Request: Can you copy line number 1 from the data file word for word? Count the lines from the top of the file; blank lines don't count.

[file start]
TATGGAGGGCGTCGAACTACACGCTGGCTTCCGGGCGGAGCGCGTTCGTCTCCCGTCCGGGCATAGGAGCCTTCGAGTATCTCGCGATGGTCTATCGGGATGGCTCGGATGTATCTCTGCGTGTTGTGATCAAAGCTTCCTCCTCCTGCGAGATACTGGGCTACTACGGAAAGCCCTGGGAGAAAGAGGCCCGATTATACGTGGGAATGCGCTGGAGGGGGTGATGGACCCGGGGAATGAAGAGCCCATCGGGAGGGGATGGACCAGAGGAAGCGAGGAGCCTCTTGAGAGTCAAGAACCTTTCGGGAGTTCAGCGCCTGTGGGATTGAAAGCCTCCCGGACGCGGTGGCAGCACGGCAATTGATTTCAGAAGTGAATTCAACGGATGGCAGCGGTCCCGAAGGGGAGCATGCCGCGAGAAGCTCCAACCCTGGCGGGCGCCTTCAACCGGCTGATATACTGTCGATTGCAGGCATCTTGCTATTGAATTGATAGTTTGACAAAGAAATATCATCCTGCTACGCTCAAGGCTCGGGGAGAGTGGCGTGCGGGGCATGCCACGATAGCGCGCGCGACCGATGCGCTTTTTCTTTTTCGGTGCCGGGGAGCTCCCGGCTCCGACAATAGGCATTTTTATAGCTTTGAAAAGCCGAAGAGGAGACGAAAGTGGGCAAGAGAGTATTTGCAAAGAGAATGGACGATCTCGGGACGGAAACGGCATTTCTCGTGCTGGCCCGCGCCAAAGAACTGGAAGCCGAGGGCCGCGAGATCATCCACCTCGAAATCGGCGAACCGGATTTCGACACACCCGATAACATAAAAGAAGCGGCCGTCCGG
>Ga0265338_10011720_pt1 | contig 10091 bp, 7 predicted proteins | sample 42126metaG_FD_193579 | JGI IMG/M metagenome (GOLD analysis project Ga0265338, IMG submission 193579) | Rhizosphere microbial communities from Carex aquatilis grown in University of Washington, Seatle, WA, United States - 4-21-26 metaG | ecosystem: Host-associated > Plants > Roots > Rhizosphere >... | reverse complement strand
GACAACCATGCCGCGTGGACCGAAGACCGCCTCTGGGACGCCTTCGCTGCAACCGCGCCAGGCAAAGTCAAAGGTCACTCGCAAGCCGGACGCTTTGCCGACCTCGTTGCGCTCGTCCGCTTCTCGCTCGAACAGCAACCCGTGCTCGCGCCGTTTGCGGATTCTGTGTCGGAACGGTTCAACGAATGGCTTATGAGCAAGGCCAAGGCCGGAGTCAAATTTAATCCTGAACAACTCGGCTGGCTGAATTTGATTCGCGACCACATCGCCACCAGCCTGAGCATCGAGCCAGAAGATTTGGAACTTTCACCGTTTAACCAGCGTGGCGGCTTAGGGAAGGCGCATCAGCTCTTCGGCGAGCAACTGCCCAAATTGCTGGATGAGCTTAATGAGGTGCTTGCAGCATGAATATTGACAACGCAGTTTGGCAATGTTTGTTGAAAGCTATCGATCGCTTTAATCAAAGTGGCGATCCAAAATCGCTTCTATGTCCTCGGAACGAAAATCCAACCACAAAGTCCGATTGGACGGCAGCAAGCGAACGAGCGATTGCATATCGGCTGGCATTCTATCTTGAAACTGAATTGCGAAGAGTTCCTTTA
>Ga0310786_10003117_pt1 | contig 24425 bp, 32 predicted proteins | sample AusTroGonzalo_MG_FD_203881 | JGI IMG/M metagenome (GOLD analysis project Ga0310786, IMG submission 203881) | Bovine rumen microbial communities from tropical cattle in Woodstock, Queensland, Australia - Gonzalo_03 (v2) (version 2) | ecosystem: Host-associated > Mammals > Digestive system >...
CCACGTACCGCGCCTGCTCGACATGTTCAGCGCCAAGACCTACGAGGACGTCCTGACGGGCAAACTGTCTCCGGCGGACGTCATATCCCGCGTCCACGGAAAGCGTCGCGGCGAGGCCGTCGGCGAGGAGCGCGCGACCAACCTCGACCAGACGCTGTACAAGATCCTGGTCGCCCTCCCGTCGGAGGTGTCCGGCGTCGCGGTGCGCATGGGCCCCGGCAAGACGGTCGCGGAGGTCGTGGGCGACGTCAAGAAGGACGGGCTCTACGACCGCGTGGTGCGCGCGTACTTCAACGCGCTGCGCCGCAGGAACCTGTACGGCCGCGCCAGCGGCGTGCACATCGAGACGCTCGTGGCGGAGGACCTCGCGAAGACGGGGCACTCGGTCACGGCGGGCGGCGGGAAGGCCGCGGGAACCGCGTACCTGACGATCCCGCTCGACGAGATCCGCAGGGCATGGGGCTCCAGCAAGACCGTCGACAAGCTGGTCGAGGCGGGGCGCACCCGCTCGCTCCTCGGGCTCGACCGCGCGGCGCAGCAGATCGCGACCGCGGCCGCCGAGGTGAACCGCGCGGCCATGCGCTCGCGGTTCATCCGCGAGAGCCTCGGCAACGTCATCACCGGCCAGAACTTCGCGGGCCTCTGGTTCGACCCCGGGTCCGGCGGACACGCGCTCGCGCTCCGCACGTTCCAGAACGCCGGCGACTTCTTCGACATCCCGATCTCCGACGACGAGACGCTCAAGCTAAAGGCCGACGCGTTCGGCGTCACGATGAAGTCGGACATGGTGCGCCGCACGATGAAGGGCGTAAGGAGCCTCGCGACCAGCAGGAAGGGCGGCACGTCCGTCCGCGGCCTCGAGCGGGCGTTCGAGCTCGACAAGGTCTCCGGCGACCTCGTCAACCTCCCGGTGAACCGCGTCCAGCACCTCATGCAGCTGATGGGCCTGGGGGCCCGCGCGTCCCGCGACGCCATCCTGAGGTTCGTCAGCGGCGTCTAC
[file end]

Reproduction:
TATGGAGGGCGTCGAACTACACGCTGGCTTCCGGGCGGAGCGCGTTCGTCTCCCGTCCGGGCATAGGAGCCTTCGAGTATCTCGCGATGGTCTATCGGGATGGCTCGGATGTATCTCTGCGTGTTGTGATCAAAGCTTCCTCCTCCTGCGAGATACTGGGCTACTACGGAAAGCCCTGGGAGAAAGAGGCCCGATTATACGTGGGAATGCGCTGGAGGGGGTGATGGACCCGGGGAATGAAGAGCCCATCGGGAGGGGATGGACCAGAGGAAGCGAGGAGCCTCTTGAGAGTCAAGAACCTTTCGGGAGTTCAGCGCCTGTGGGATTGAAAGCCTCCCGGACGCGGTGGCAGCACGGCAATTGATTTCAGAAGTGAATTCAACGGATGGCAGCGGTCCCGAAGGGGAGCATGCCGCGAGAAGCTCCAACCCTGGCGGGCGCCTTCAACCGGCTGATATACTGTCGATTGCAGGCATCTTGCTATTGAATTGATAGTTTGACAAAGAAATATCATCCTGCTACGCTCAAGGCTCGGGGAGAGTGGCGTGCGGGGCATGCCACGATAGCGCGCGCGACCGATGCGCTTTTTCTTTTTCGGTGCCGGGGAGCTCCCGGCTCCGACAATAGGCATTTTTATAGCTTTGAAAAGCCGAAGAGGAGACGAAAGTGGGCAAGAGAGTATTTGCAAAGAGAATGGACGATCTCGGGACGGAAACGGCATTTCTCGTGCTGGCCCGCGCCAAAGAACTGGAAGCCGAGGGCCGCGAGATCATCCACCTCGAAATCGGCGAACCGGATTTCGACACACCCGATAACATAAAAGAAGCGGCCGTCCGG